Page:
The purpose of this proposal is to provide a framework for Hudson Valley Hospice to add music therapy as a treatment option for the children and adolescents they serve. Pediatric palliative care is a rapidly expanding field in American healthcare (Hildenbrand et al., 2021 ). The majority of pediatric palliative care programs in the United States do not meet practice standards set forth by The American Academy of Pediatrics. This means current pediatric palliative care programs are not providing patients and families with 24-hour availability and staffing that includes physicians, nurses, social workers, and chaplains (Rogers et al., 2021). Additionally, the lack of clinical units, funding, and the field's ever-changing nature have a negative impact on pediatric palliative patients' and their families' care needs.
    • Music therapy program proposal for rehabilitation unit in Hong Kong Adventist Hospital

      Yu, Guo (2019-08)
      The purpose of this program proposal is to implement a music therapy program on the rehabilitation unit of Hong Kong Adventist Hospital (HKAH). HKAH is a healthcare institution that offers attentive care for the local community, expatriates in Hong Kong, and patients who are temporarily living or working in Hong Kong (HKAH, 2019). This music therapy program is designed to positively affect people who have acquired neurological damage and are receiving care and treatment at the HKAH rehabilitation unit. This program proposal presents various music therapy methods, and how these methods may help the rehabilitation population at HKAH.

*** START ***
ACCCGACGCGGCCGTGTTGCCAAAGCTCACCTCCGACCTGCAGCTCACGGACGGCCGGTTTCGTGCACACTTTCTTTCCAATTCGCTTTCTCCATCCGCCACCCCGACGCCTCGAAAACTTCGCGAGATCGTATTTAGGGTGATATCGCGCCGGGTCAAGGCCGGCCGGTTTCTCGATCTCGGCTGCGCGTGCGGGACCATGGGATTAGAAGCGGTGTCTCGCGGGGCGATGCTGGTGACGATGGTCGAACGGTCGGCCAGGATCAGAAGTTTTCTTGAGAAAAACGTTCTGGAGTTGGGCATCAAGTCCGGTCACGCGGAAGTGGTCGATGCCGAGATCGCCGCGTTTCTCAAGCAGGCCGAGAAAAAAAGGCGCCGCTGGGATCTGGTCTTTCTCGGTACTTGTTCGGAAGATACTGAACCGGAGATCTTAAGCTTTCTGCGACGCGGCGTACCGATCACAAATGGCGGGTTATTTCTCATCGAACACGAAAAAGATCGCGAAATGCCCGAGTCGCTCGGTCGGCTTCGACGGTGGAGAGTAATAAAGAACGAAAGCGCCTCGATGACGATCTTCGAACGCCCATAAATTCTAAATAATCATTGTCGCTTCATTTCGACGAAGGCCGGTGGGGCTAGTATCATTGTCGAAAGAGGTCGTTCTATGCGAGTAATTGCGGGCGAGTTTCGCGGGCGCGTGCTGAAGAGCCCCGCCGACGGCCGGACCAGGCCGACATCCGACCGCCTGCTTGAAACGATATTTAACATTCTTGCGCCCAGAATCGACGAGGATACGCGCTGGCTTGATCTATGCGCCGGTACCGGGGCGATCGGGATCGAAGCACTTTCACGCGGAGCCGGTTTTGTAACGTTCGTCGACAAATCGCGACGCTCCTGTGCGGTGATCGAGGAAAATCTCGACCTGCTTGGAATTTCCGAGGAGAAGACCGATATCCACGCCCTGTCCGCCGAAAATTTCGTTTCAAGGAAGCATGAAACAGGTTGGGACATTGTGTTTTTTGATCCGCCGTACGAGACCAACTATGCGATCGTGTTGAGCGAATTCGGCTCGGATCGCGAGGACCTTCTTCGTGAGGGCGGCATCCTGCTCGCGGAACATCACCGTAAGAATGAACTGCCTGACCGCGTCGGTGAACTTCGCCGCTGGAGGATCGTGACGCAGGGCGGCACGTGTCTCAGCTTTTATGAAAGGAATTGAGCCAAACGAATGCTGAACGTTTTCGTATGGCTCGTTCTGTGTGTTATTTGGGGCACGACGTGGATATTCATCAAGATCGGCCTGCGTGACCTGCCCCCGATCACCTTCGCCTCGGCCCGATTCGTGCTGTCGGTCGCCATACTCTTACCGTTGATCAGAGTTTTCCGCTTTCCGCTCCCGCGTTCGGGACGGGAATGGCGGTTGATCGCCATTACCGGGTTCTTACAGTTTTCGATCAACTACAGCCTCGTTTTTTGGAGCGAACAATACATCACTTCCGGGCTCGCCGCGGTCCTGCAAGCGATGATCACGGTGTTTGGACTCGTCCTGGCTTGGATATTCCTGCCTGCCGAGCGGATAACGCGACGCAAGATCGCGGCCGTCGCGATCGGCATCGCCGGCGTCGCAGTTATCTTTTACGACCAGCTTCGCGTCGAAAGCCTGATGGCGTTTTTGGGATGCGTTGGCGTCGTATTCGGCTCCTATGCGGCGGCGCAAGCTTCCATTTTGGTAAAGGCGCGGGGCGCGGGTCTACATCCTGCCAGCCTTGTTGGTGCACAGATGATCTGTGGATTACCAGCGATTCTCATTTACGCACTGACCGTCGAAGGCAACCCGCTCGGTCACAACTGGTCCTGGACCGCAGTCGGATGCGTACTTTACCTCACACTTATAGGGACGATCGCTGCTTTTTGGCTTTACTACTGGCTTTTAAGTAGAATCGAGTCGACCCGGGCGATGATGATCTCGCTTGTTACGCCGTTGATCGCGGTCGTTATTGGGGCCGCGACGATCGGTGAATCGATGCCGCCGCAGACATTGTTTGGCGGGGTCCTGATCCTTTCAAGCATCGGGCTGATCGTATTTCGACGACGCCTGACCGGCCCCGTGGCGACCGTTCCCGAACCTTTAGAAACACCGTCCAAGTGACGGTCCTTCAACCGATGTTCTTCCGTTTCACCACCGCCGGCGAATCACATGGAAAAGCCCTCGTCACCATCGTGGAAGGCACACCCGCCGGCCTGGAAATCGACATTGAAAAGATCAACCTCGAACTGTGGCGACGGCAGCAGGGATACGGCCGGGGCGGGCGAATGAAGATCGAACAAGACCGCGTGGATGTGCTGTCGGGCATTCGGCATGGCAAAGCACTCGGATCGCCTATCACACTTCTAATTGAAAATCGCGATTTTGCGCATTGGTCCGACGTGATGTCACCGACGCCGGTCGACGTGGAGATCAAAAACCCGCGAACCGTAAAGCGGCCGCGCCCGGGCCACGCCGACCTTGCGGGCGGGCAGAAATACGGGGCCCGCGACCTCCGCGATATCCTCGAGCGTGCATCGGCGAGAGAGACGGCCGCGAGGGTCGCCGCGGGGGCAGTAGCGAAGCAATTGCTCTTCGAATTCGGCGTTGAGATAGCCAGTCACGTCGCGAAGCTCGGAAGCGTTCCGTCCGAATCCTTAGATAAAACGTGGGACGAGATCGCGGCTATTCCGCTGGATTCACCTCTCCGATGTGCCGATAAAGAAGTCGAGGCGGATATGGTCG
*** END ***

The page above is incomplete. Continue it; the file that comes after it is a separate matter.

• Music therapy service delivery trends in special education settings in the Mid-Atlantic region of the United States

      Myers, Amy L. (2020-05)
      This survey research sought to identify music therapy service delivery trends in special education settings in the Mid-Atlantic Region of the United States. A total of 25 individuals who oversee the provision of special education programming and services in public school districts in Delaware, Maryland, New Jersey, New York, Pennsylvania, Virginia, and West Virginia were included in this study. The majority of participants indicated that music therapy services are not being provided in their respective school districts. Inadequate funding, limited access to music therapists and their services, and a lack of awareness of music therapy were identified as factors that impact the provision of music therapy services in special education settings within the Mid- Atlantic Region. The findings of this study point to an overall need for increased advocacy for music therapy services in special education settings at the client/family level, the community level, the school district administrative level, the state level, and the federal level. Further research in each state would provide a clearer picture of these trends and would be beneficial in guiding music therapists, district administrators, and clients/families who are seeking music therapy services.